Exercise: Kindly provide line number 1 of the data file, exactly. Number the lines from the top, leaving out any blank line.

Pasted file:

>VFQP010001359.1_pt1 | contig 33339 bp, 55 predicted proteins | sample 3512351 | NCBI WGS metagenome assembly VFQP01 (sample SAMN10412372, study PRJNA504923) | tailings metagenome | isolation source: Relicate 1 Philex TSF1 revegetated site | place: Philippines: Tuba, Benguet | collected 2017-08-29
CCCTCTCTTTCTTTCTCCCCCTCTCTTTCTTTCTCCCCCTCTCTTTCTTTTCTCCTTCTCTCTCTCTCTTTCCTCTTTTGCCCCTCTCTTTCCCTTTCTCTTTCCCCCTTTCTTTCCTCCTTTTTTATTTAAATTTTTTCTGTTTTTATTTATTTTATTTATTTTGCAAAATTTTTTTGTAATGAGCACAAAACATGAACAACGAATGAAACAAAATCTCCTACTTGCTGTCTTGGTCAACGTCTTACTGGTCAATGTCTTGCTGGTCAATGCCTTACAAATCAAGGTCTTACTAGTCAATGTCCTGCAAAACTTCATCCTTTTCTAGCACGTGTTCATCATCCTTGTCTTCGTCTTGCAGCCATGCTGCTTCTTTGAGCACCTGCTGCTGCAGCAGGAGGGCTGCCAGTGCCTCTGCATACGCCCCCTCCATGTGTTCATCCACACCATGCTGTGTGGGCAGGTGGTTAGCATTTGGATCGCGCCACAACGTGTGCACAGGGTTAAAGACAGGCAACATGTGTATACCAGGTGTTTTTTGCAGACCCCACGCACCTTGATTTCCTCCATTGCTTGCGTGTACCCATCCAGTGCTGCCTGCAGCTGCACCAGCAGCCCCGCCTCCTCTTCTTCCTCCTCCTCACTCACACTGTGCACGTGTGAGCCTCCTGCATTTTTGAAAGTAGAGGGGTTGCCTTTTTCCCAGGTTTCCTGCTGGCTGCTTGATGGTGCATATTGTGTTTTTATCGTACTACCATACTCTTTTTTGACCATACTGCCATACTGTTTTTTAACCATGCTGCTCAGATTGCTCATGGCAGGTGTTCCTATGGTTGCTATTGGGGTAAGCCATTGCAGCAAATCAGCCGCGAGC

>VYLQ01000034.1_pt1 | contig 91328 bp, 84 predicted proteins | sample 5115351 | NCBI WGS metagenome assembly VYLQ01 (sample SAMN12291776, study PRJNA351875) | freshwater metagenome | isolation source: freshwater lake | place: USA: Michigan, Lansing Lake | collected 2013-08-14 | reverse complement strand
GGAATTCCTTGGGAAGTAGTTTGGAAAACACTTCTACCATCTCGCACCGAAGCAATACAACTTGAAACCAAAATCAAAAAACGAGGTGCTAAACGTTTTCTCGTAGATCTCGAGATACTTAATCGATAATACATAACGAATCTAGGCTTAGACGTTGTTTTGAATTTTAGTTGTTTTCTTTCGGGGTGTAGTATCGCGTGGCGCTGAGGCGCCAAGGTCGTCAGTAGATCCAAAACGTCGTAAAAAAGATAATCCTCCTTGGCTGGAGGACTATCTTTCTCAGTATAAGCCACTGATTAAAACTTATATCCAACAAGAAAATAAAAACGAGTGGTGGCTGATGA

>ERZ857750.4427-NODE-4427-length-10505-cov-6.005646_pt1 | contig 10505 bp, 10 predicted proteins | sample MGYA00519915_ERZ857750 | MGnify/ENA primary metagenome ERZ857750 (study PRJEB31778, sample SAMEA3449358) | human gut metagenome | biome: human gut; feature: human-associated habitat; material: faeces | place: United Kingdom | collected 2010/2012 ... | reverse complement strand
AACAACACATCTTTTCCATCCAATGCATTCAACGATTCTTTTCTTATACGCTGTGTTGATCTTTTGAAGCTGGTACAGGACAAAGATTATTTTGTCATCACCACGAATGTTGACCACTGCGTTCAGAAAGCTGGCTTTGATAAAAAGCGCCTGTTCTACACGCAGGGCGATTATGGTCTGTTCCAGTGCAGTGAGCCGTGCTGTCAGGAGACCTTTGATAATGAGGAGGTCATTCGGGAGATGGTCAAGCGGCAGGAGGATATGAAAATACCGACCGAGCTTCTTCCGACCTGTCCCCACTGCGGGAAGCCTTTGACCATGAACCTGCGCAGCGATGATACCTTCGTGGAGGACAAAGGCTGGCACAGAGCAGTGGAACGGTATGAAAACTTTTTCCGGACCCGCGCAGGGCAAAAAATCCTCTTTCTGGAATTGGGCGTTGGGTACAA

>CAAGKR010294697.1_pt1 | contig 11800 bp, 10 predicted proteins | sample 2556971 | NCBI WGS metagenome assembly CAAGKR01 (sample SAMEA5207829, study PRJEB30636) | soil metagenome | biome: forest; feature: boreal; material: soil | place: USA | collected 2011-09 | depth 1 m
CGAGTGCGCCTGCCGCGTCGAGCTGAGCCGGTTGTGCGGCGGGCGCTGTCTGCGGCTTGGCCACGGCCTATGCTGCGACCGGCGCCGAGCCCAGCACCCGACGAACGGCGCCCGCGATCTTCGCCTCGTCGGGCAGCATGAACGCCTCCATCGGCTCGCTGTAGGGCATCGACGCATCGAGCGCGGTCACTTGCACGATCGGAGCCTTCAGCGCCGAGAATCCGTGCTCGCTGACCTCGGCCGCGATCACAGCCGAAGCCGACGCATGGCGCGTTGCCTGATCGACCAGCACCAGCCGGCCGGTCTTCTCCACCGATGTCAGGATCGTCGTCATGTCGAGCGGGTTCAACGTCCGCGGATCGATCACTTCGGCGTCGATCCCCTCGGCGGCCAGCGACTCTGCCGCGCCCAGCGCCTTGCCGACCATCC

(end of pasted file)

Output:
>VFQP010001359.1_pt1 | contig 33339 bp, 55 predicted proteins | sample 3512351 | NCBI WGS metagenome assembly VFQP01 (sample SAMN10412372, study PRJNA504923) | tailings metagenome | isolation source: Relicate 1 Philex TSF1 revegetated site | place: Philippines: Tuba, Benguet | collected 2017-08-29